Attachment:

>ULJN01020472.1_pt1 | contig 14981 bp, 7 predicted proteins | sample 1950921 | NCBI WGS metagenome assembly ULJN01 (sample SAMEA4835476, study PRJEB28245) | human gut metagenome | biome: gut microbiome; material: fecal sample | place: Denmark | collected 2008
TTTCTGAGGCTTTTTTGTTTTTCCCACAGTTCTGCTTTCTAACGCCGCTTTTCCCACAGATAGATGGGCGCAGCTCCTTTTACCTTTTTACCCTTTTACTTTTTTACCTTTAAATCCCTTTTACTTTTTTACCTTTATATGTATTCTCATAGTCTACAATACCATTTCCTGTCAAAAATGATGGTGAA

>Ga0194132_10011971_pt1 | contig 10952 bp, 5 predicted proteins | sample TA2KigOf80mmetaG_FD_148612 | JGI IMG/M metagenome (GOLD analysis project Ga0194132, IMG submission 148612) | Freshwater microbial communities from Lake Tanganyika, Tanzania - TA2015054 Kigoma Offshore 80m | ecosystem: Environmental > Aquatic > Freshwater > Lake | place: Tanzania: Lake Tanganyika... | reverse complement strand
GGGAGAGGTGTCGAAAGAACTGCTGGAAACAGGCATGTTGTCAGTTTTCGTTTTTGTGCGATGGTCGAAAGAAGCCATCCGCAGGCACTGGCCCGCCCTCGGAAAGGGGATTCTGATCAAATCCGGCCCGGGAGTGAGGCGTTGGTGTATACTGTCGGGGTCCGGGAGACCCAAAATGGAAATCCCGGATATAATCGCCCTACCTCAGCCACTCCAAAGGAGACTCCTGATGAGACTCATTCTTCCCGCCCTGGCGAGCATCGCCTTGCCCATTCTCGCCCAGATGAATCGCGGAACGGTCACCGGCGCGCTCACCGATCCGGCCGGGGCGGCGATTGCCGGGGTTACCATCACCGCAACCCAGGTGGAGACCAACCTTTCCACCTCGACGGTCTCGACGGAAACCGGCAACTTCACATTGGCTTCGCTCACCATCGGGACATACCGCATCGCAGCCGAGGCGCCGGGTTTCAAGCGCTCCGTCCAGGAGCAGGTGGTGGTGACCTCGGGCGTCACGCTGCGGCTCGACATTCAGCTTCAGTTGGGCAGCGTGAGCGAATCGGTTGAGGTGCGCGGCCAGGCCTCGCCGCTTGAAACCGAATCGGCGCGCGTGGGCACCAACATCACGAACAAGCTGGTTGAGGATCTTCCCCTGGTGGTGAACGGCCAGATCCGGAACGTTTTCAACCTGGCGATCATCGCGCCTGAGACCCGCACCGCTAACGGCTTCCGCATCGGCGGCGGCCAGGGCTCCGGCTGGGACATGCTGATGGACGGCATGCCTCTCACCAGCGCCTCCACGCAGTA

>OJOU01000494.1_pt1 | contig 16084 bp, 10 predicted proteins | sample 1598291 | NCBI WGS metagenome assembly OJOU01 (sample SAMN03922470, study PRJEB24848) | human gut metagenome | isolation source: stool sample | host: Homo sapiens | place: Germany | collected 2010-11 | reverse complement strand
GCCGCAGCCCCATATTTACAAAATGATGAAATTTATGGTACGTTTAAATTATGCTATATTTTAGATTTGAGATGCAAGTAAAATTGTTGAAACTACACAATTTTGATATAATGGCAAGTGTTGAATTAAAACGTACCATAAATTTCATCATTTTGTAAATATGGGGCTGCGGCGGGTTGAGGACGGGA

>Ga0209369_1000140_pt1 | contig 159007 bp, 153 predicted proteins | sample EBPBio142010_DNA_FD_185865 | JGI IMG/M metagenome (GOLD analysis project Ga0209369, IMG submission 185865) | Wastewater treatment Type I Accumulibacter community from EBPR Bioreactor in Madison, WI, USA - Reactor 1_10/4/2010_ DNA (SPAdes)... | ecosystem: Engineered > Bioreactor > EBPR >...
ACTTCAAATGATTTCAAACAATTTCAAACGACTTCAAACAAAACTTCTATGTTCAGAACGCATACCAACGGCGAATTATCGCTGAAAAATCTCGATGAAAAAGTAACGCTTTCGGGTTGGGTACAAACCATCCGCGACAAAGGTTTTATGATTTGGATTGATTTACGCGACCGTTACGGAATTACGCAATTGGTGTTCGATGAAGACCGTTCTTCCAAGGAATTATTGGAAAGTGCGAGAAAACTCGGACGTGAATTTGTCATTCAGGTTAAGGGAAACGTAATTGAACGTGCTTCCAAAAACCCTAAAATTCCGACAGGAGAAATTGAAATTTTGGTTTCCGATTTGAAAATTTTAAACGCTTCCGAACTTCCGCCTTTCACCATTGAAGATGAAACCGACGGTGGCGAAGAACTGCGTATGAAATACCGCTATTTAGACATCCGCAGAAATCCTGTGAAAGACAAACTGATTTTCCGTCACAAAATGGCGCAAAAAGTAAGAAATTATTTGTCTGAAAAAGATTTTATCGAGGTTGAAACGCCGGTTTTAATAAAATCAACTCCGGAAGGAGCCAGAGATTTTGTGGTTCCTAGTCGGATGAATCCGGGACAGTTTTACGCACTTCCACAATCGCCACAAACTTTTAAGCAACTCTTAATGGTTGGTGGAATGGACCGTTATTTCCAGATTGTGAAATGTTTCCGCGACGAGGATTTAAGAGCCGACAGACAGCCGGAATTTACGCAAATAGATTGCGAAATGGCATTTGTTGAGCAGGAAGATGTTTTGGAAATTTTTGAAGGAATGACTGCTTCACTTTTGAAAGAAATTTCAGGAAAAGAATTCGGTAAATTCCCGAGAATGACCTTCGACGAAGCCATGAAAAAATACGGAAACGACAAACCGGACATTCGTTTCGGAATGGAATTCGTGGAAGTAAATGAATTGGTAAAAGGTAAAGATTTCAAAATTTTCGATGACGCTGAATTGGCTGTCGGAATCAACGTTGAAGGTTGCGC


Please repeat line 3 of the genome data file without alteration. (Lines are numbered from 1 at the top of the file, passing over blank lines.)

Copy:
>Ga0194132_10011971_pt1 | contig 10952 bp, 5 predicted proteins | sample TA2KigOf80mmetaG_FD_148612 | JGI IMG/M metagenome (GOLD analysis project Ga0194132, IMG submission 148612) | Freshwater microbial communities from Lake Tanganyika, Tanzania - TA2015054 Kigoma Offshore 80m | ecosystem: Environmental > Aquatic > Freshwater > Lake | place: Tanzania: Lake Tanganyika... | reverse complement strand